Apostles Today Part 3

More on Apostles Today….



There are some people who believe that the word apostle as it is used in Ephesians 4.11-13 finds its modern fulfillment in the sending of missionaries. They reason that missionaries are the “sent ones” of churches today. Again, they grab the general meaning of the word apostle and try to fit it to the post-Reformation reality of the church. I am a missionary, but I am not an apostle in the Ephesians 4 sense of the word. Where Ephesians 4 is concerned, I am a teacher, but I am also a cross-cultural missionary. Most of the missionaries that I know are evangelists, pastors and teachers, but very few are apostles as we read about them in Ephesians 4 (and I have yet to meet any who are prophets). So, I do not agree with those who see missionaries today as all being equivalent to the apostles that God has given to the church in order to have a complete and healthy church.

We find the word apostle used in many texts in the New Testament, but the word is not always used to indicate the same thing. Let’s look at a few examples.

The word apostle is applied to Jesus in Hebrews 3.1. Jesus was certainly one sent. However, Jesus was not an apostle in the Ephesians 4.11-13 sense of the word apostle.

Jesus chose twelve men to be His disciples. The word “apostle” is sometimes used in reference to these twelve men. The ministry of the twelve and their unique relationship with Jesus leads me to believe that the apostles referred to in Ephesians 4 are not apostles in the same sense as the twelve apostles (and Matthias and Paul). The key to understanding this will be to understand that the New Testament refers to more than 14 men as apostles.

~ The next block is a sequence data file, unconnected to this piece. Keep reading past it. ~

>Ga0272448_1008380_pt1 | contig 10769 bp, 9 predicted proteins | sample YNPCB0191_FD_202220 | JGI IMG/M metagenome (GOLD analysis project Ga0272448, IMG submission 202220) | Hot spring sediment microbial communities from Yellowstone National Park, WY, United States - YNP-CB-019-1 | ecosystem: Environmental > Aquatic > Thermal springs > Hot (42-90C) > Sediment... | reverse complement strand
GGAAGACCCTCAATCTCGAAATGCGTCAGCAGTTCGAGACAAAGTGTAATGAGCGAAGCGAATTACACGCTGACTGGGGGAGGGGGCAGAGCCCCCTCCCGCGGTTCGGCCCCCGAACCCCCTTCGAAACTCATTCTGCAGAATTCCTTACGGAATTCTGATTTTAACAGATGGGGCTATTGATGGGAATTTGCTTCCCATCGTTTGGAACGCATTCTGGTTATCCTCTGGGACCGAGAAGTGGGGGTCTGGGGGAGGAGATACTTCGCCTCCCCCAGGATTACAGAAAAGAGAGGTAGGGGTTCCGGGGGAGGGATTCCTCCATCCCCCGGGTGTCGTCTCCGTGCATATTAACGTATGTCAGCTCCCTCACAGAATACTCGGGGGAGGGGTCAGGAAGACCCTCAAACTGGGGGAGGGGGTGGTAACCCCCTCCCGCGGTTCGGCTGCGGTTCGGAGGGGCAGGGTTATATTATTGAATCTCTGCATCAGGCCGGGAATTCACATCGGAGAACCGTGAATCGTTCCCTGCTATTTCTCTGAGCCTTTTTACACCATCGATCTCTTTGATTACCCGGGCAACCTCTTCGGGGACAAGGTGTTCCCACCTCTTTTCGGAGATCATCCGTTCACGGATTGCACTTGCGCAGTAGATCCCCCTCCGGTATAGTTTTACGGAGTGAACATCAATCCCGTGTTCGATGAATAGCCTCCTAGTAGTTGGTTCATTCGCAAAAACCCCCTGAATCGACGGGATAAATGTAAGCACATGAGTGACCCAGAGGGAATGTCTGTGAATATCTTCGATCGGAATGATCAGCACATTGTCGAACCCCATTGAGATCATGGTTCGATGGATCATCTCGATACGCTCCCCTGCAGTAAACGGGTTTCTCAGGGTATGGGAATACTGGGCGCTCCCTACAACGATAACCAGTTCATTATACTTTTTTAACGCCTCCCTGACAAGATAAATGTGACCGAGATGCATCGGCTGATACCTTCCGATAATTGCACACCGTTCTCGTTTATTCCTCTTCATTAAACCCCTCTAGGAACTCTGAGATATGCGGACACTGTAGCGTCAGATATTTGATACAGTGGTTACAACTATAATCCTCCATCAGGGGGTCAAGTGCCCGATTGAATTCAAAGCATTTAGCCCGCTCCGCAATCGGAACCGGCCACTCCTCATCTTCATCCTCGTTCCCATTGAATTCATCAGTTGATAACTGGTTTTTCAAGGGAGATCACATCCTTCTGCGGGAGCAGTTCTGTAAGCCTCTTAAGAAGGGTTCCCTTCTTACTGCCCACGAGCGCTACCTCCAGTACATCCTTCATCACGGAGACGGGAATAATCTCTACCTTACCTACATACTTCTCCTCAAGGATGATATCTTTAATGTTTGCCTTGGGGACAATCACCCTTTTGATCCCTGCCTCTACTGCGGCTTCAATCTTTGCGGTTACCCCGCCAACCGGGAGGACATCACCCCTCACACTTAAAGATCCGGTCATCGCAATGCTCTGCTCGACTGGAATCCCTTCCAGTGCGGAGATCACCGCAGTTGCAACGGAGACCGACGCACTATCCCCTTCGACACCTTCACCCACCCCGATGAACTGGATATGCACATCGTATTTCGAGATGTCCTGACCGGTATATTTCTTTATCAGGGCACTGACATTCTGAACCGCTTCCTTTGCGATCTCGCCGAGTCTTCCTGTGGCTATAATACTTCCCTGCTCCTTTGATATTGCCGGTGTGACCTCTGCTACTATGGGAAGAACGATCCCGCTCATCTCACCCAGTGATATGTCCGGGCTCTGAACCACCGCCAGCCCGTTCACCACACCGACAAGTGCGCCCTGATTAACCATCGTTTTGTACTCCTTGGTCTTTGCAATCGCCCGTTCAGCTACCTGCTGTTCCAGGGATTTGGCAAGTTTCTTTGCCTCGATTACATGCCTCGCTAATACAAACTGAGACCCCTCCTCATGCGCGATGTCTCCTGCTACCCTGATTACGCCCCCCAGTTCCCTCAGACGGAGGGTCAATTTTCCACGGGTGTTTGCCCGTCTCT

In fact, there are 22 people in addition to Jesus who are referred to as apostles in the New Testament.

For I [Paul] delivered to you as of first importance what I also received, that Christ died for our sins according to the Scriptures, and that He was buried, and that He was raised on the third day according to the Scriptures, and that He appeared to Cephas, then to the twelve. After that He appeared to more than five hundred brethren at one time, most of whom remain until now, but some have fallen asleep; then He appeared to James, then to all the apostles; and last of all, as to one untimely born, He appeared to me also (1 Corinthians 15.3-8).

In I Corinthians 15:3-8 Paul refers to Jesus appearing to Peter and then to the Twelve after His resurrection and before His ascension. In the same context, Paul states that Jesus appeared to James and then to all the apostles. Paul stated that Jesus had already appeared to the Twelve and Paul goes on to refer to all the apostles. That he referred to both seems to indicate two different groups. I believe the two different groups are the Twelve (a group of apostles that would include Matthias and Paul) and then the Ephesians 4 type of apostles. I believe the first type is no longer with us, but that the later type of apostles remain and minister among us today.

See more at: http://rockymeadow.wordpress.com/2010/02/23/apostles-today-part-3/


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